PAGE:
The Study of Hair Ms Clark, 2014 PVMHS Hair evidence What information can be gained from analysis of hair? Hair alone (without follicle cells) is trace evidence & class evidence. It does not identify a specific individual, but can narrow your suspects down
based of certain characteristics of their hair. Hair evidence Hair is easily left behind at a crime scene. Adheres easily to carpet, clothes, and many other surfaces (sheets, blankets, car interior, moist surfaces). Hair has a tough outer coating and does not decompose easily, so its durable.
Hair can be analyzed to determine race, history of drug use, evidence poisoning/toxins, nutritional deficiencies. Hair analysis can sometimes indicate what water supply a person is using! History of Hair Analysis 1883: Alfred Swaine Taylor and Thomas Stevenson publish The Principles and Practice of Medical Jurisprudence and include a chapter on using hair in
forensic investigations. 1910: Victor Balthazar & Marcell Lambert (French forensic scientists) publish Le Poil de lHomme et des Animaux (the hair of man and animals) which includes microscopic studies of hair from most mammals. 1934: Dr. Sydney Smith uses a comparison microscope to perform side-by-side analysis of hairs collected from a crime scene. Today hair analysis includes neutron activation analysis (NAA) , chemical analysis, and DNA analysis
The Function of Hair Why do mammals (including humans) have hair? The Function of Hair Helps to regulate body temperature What happens when you get cold? Why? Protects the skin against sunlight Acts as a sensory organ When hair is very dense, its called fur.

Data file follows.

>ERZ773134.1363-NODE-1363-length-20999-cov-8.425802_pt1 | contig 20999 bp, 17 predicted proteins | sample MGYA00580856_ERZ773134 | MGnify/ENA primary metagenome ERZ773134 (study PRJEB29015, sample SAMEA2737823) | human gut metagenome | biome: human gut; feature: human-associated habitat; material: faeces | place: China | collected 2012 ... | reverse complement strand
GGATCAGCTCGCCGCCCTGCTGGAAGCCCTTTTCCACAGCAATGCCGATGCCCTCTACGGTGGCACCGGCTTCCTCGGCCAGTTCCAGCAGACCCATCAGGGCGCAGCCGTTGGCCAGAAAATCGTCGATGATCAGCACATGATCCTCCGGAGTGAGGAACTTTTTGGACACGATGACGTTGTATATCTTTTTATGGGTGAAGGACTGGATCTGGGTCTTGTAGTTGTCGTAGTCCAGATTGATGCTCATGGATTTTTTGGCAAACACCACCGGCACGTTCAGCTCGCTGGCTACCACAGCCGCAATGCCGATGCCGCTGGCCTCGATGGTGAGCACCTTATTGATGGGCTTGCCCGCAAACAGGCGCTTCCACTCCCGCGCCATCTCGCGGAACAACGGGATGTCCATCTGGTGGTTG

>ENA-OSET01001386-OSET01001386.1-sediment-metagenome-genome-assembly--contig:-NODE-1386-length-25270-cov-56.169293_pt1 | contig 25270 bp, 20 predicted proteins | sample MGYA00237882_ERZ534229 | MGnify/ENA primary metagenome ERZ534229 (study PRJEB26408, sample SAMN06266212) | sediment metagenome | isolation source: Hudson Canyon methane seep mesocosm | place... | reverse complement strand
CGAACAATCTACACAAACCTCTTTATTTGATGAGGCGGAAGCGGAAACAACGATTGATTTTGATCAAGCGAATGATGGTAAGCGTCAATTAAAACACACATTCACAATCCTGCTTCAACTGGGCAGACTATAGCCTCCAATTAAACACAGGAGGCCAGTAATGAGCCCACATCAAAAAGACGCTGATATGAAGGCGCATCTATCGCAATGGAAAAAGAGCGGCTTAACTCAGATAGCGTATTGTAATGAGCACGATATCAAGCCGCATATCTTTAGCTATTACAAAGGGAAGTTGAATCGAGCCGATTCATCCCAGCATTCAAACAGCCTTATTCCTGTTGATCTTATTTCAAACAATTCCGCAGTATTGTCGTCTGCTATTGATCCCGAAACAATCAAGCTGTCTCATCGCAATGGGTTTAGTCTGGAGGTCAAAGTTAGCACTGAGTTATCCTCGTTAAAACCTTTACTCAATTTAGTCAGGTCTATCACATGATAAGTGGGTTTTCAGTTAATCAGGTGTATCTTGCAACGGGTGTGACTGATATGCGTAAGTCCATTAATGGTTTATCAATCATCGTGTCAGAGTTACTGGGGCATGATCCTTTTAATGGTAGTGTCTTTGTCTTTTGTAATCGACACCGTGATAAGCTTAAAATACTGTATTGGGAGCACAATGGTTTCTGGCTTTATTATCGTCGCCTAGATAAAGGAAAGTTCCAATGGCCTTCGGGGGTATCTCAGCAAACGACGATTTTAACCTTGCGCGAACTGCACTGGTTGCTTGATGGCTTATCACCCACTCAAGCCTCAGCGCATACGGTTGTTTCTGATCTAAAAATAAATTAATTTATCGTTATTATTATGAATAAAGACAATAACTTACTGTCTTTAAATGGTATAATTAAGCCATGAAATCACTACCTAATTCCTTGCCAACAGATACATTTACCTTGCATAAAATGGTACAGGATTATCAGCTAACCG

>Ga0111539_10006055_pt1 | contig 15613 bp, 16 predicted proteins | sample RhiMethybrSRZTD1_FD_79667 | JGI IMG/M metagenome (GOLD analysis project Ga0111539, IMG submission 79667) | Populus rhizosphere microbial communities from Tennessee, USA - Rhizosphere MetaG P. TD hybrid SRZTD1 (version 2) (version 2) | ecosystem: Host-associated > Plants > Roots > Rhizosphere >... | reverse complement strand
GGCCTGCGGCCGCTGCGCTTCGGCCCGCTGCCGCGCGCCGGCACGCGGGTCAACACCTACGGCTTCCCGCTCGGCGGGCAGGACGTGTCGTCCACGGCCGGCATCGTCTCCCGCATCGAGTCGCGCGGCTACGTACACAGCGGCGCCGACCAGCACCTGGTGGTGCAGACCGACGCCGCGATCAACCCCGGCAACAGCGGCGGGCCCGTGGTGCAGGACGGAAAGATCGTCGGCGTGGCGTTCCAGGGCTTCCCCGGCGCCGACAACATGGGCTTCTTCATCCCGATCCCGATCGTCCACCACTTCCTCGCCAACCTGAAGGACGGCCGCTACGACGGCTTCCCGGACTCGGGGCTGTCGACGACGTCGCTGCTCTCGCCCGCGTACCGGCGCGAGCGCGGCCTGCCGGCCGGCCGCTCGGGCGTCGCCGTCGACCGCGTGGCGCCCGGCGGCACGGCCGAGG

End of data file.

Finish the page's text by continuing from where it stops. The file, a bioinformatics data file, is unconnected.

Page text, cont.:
The Structure of Hair Hair originates from the skin. Your skin is known as the Integumentary system. Hair is an accessory organ to your skin. The skin has 3 layers: Epidermis (most superficial layer, at the surface)
Dermis (middle layer) Hypodermis (deepest layer) The Structure of Hair Hair originates from the hair bulb, is surrounded by the hair follicle, and is located in the dermis. The end of the follicle is called the papilla, this is where the blood vessels meet the
hair to supply nutrients. The Structure of Hair (Generally) a sebaceous gland (oil gland) is associated with each hair bulb. Helps water proof the hair and protect it from drying out. A muscle that attaches to the
hair follicle to erect the hair when stimulated (cold or scared). The hair shaft is what you see (the hair on your arm or on your head). The Structure of Hair The cuticle of the hair is composed of keratin, a protein produced in the skin.
Proteins are made up of chains of amino acids that are connected by strong bonds, making hair strong and flexible. The Structure of Hair The hair shaft is made up of 3 layers: the medulla, the cortex, and the outer cuticle. Pencil analogy:
-Central medulla -Cortex surrounds medulla -Cuticle on outside The Cuticle The outer layer of the hair shaft, made up of keratin. The scales point away from the scalp. This can indicate where the
younger part of the hair is (closest to the scalp). Useful when looking for drugs or toxins at a specific point in time. The Cuticle Humans have scales that are flattened and narrow, called imbricate scales. Some animals have hair with different scales, this allows
scientists to distinguish human hair from animal hair. Coronal scales have the appearance of a stack of crowns. Spinous scales resemble petals. Imbricate - Human Coronal - rodents Spinous - cats
The Cortex Contains most of the pigment granules, called melanin. This gives the hair its color. Pigment distribution varies from person to person Some people have larger pigment granules, giving a more uneven distribution when viewed under a microscope. The Medulla